Verses 7-9 "Sir," the invalid replied, "I have no-one to help me into the pool when the water is stirred. While I am trying to get in, someone else goes down ahead of me." Then Jesus said to him, "Get up! Pick up your mat and walk." At once the man was cured: he picked up his mat and walked.

The man's story was somewhat pathetic. The chance of the water helping him was obscure and no-one seemed interested in helping him. A hopeless situation. How abrupt was the change of fortune! After thirty eight years of restriction the man takes up a mattress and walks! How elated he must have been.

Verse 10 The day on which this took place was a Sabbath, and so the Jews said to the man who had been healed, "It is the Sabbath; the law forbids you to carry your mat."

The Sabbath was the seventh day of the week and was set aside to be observed as a day of rest. Over the years, the Jews added all kinds of restrictions, calling minor actions "work". In their meanness, instead of being pleased to see a man healed, they took issue about the day calling mattress carrying "work".

Verses 11-13 But he replied, "The man who made me well said to me, 'Pick up your mat and walk.'" So they asked him, "Who is this fellow who told you to pick it up and walk?"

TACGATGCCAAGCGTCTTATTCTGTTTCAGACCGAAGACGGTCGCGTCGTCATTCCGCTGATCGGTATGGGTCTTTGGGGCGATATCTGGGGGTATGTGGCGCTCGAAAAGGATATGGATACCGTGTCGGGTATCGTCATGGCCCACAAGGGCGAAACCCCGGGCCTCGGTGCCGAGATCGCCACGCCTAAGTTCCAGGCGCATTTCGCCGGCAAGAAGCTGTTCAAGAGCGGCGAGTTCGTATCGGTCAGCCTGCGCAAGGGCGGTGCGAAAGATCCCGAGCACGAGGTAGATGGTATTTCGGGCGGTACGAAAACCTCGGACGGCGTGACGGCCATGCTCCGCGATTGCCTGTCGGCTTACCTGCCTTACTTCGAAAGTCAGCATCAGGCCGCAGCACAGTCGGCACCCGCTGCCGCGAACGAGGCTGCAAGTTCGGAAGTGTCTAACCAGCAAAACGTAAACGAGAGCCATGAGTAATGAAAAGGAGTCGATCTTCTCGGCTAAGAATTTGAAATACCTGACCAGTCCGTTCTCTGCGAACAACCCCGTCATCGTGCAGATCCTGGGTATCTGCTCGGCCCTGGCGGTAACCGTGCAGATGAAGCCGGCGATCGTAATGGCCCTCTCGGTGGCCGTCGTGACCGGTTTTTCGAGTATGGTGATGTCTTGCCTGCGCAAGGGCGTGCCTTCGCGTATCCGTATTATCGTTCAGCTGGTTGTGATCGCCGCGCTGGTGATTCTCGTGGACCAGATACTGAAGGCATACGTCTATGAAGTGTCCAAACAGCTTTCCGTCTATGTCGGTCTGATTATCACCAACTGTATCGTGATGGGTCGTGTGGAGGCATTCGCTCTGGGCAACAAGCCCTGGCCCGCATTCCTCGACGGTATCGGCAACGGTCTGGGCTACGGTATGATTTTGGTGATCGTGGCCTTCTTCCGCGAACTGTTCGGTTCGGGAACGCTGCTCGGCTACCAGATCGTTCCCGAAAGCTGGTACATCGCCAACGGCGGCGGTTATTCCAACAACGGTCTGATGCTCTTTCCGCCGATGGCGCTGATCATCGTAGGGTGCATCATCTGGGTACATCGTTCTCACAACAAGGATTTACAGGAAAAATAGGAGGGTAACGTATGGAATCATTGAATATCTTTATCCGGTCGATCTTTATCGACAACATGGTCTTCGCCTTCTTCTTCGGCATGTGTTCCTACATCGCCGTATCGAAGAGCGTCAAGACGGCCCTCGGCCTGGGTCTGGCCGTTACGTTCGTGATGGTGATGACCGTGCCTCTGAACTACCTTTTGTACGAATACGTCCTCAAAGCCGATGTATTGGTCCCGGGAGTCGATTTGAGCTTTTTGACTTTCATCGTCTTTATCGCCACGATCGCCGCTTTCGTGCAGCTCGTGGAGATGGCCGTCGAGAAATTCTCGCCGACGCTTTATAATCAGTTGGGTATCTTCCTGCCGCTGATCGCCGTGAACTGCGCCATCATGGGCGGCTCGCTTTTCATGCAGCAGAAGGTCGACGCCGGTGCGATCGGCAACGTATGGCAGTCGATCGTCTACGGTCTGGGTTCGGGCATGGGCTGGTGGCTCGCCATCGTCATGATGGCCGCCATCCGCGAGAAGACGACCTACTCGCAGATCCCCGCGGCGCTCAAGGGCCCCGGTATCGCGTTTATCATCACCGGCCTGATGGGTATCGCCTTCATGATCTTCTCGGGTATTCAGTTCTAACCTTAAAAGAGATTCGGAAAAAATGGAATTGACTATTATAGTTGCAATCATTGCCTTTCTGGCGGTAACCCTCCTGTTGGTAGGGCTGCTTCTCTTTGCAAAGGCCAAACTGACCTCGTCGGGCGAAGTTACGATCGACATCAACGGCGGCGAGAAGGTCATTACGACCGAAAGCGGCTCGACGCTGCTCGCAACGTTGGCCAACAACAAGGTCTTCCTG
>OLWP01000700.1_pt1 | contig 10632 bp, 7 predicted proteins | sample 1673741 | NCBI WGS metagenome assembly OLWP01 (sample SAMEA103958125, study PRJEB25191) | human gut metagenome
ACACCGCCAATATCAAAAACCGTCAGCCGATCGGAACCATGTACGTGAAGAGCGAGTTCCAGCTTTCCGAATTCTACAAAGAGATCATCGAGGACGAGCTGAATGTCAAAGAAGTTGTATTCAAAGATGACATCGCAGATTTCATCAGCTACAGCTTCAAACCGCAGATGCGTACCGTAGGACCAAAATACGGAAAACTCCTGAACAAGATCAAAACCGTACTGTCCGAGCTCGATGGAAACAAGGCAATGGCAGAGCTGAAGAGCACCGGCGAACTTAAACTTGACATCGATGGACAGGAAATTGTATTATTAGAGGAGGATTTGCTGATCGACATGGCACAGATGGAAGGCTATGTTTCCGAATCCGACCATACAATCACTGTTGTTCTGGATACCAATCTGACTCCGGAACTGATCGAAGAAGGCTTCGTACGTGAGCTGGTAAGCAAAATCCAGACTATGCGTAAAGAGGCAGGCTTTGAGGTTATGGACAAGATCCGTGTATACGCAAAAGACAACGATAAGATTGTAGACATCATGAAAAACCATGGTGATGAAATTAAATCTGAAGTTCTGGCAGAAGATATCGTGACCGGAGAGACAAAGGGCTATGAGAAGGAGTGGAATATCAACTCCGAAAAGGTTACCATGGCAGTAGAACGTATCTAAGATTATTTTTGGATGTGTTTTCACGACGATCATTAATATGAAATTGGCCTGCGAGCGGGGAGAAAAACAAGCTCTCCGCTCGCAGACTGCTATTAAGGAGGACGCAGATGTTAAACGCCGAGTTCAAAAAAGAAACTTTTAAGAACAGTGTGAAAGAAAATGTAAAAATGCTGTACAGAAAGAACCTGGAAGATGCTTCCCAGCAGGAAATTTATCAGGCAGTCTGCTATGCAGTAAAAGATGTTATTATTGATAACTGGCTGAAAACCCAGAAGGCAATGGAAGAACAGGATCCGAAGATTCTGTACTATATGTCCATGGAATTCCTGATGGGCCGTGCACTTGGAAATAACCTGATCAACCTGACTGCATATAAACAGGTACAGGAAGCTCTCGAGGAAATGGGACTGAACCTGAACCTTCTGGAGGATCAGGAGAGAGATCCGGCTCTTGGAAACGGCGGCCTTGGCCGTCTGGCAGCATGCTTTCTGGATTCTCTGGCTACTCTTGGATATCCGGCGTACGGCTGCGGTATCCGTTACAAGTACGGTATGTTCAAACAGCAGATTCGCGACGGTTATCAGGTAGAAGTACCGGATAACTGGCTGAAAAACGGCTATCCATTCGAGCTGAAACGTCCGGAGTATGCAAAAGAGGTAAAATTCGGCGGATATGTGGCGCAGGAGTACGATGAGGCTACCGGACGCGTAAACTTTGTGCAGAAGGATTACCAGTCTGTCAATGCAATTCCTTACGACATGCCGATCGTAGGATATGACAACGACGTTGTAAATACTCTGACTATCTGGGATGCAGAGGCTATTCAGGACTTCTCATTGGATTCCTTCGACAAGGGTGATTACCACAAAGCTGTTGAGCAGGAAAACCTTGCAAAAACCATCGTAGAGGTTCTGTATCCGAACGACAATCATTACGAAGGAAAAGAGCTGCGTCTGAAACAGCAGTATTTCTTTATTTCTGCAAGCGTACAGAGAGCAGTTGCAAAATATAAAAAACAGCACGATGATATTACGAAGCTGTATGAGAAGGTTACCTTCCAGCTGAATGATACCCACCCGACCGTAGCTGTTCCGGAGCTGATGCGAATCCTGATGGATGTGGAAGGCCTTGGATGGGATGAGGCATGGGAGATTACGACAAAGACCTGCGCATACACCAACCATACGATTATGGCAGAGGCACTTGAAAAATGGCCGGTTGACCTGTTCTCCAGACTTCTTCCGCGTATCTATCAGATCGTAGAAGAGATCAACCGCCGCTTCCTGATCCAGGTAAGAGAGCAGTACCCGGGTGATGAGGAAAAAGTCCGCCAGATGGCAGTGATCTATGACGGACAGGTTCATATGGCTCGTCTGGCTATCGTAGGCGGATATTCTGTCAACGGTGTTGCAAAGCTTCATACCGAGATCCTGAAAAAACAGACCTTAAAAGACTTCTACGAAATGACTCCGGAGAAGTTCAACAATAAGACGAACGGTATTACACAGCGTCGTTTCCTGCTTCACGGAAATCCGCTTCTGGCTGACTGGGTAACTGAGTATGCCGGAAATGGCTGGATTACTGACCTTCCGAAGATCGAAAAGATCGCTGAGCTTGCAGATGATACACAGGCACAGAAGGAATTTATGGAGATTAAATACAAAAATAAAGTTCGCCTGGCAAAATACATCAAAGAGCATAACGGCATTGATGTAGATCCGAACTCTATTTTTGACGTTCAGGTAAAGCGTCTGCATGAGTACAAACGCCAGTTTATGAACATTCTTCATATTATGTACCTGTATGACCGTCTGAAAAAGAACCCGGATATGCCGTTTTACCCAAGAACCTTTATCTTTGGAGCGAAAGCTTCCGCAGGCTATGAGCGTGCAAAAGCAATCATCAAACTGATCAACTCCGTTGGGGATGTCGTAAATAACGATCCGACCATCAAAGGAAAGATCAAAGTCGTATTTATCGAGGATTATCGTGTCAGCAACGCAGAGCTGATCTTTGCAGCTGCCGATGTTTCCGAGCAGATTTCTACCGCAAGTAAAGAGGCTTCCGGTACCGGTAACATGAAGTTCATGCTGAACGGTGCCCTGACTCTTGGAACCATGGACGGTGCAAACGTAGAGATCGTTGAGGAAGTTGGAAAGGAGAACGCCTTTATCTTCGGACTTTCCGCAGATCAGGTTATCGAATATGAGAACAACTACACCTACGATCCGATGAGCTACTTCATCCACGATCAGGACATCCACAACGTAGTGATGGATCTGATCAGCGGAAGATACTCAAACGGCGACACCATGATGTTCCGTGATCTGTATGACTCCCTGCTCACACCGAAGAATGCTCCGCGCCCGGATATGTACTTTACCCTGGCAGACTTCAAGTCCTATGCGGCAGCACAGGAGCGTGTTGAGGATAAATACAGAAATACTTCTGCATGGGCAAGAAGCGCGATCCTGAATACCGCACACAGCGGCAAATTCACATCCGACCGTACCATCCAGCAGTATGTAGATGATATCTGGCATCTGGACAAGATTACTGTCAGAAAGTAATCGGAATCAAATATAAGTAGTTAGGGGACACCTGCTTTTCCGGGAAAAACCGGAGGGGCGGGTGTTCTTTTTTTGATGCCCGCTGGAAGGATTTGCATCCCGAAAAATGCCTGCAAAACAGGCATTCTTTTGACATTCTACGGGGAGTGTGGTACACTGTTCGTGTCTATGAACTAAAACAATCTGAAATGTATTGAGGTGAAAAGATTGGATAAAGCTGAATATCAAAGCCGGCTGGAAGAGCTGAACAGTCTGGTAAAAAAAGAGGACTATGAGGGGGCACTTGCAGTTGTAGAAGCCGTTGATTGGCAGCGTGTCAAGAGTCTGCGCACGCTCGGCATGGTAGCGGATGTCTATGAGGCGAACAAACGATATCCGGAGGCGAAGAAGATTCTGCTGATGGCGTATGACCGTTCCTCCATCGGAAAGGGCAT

The man who was healed had no idea who it was, for Jesus had slipped away in the crowd.

We can imagine that this man was bewildered, perhaps feeling that all that was happening was unreal. As for the identity of Jesus, he had no idea.

Verses 14, 15 Later Jesus found him at the temple and said to him, "See you are well again. Stop sinning or something worse may happen to you." The man went away and told the Jews that it was Jesus who had made him well.

This word of warning that Jesus gave to the man is beyond us to fully understand. Jesus must have known or learned about him to make the comment. Something worse than being paralysed would be bad indeed. The Jews were beginning to know about Jesus and were soon to hear a great deal more.

Verses 16-18 So because Jesus was doing these things on the Sabbath, the Jews persecuted Him. Jesus said to them "My Father is always at His work to this very day, and I, too, am working." For this reason the Jews tried all the harder to kill Him; not only was He breaking the Sabbath, but He was even calling God His own Father, making Himself equal with God.